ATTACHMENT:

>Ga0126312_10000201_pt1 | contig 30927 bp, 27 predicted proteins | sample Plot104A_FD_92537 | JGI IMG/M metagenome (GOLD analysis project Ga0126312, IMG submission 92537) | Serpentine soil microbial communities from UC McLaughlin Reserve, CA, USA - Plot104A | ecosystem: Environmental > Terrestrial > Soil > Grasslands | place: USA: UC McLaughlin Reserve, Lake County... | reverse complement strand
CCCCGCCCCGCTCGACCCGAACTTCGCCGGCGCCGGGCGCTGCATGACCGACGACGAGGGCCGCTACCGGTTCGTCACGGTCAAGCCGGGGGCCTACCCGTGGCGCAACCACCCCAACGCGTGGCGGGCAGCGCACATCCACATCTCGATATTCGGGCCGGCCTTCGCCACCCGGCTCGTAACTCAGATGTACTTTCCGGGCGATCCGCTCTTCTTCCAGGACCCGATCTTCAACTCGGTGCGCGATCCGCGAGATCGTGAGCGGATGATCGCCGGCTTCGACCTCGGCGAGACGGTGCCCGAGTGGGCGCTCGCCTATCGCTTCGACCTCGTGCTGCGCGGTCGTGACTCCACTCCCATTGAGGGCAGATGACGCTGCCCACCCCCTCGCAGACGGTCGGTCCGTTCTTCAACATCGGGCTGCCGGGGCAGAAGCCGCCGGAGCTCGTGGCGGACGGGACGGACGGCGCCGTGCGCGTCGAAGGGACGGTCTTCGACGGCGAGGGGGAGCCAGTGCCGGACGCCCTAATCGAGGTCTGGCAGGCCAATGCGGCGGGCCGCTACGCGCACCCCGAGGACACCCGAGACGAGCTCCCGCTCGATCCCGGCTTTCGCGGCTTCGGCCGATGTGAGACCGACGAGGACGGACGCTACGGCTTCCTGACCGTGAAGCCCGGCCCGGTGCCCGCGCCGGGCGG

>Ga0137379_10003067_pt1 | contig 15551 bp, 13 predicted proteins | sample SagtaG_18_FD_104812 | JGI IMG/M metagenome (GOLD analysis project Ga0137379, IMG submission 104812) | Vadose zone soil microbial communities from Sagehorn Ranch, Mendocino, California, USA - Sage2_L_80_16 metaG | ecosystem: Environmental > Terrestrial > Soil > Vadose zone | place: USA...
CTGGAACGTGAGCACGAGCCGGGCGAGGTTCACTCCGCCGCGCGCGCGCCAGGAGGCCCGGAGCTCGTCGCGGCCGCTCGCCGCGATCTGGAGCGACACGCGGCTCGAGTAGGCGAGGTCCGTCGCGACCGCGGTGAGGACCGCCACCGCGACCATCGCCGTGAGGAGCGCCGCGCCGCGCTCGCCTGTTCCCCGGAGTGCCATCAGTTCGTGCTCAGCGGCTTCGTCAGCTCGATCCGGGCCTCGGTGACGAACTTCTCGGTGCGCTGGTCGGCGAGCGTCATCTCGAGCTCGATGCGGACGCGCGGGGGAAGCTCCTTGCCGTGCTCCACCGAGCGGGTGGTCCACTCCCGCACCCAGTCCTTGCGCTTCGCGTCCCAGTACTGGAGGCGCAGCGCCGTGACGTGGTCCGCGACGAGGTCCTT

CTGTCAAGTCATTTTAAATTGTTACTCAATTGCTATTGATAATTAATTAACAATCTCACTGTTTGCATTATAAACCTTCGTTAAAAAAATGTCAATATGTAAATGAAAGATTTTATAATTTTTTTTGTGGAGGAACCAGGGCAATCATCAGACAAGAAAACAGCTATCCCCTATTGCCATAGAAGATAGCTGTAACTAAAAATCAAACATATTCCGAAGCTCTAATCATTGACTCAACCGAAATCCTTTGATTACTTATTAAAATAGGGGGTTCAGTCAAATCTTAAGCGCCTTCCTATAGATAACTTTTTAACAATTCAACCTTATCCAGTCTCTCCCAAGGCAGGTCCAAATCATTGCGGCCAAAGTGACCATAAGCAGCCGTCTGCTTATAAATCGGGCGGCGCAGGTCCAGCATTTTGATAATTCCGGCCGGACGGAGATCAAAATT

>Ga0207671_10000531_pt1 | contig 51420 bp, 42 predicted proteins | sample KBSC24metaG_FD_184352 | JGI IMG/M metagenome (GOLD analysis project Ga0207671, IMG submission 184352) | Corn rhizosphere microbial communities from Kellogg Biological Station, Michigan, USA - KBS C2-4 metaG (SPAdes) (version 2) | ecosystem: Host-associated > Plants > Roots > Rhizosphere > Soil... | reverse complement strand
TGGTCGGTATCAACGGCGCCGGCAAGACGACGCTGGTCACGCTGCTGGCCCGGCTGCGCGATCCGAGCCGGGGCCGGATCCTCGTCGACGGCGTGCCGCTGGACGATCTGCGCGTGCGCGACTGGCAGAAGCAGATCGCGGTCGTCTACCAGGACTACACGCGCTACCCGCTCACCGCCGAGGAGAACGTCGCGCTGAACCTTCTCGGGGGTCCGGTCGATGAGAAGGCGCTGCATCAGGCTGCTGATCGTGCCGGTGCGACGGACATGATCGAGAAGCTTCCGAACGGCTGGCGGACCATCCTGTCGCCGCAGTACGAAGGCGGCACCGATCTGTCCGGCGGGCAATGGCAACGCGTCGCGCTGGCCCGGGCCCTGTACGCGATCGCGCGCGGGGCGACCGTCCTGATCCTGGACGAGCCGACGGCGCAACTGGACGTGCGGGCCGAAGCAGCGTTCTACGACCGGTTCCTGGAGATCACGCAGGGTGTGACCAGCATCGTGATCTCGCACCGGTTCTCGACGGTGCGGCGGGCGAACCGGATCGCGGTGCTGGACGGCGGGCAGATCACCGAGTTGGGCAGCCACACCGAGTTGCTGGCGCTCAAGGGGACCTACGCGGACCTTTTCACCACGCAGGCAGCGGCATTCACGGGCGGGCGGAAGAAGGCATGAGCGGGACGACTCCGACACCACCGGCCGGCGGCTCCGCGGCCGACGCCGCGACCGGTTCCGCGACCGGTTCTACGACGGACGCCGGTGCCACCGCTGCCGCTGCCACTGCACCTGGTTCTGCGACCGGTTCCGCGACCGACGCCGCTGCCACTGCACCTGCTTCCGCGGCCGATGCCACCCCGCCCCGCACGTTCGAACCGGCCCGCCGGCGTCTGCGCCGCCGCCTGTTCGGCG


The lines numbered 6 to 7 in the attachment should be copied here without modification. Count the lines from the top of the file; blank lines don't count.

>Ga0207671_10000531_pt1 | contig 51420 bp, 42 predicted proteins | sample KBSC24metaG_FD_184352 | JGI IMG/M metagenome (GOLD analysis project Ga0207671, IMG submission 184352) | Corn rhizosphere microbial communities from Kellogg Biological Station, Michigan, USA - KBS C2-4 metaG (SPAdes) (version 2) | ecosystem: Host-associated > Plants > Roots > Rhizosphere > Soil... | reverse complement strand
TGGTCGGTATCAACGGCGCCGGCAAGACGACGCTGGTCACGCTGCTGGCCCGGCTGCGCGATCCGAGCCGGGGCCGGATCCTCGTCGACGGCGTGCCGCTGGACGATCTGCGCGTGCGCGACTGGCAGAAGCAGATCGCGGTCGTCTACCAGGACTACACGCGCTACCCGCTCACCGCCGAGGAGAACGTCGCGCTGAACCTTCTCGGGGGTCCGGTCGATGAGAAGGCGCTGCATCAGGCTGCTGATCGTGCCGGTGCGACGGACATGATCGAGAAGCTTCCGAACGGCTGGCGGACCATCCTGTCGCCGCAGTACGAAGGCGGCACCGATCTGTCCGGCGGGCAATGGCAACGCGTCGCGCTGGCCCGGGCCCTGTACGCGATCGCGCGCGGGGCGACCGTCCTGATCCTGGACGAGCCGACGGCGCAACTGGACGTGCGGGCCGAAGCAGCGTTCTACGACCGGTTCCTGGAGATCACGCAGGGTGTGACCAGCATCGTGATCTCGCACCGGTTCTCGACGGTGCGGCGGGCGAACCGGATCGCGGTGCTGGACGGCGGGCAGATCACCGAGTTGGGCAGCCACACCGAGTTGCTGGCGCTCAAGGGGACCTACGCGGACCTTTTCACCACGCAGGCAGCGGCATTCACGGGCGGGCGGAAGAAGGCATGAGCGGGACGACTCCGACACCACCGGCCGGCGGCTCCGCGGCCGACGCCGCGACCGGTTCCGCGACCGGTTCTACGACGGACGCCGGTGCCACCGCTGCCGCTGCCACTGCACCTGGTTCTGCGACCGGTTCCGCGACCGACGCCGCTGCCACTGCACCTGCTTCCGCGGCCGATGCCACCCCGCCCCGCACGTTCGAACCGGCCCGCCGGCGTCTGCGCCGCCGCCTGTTCGGCG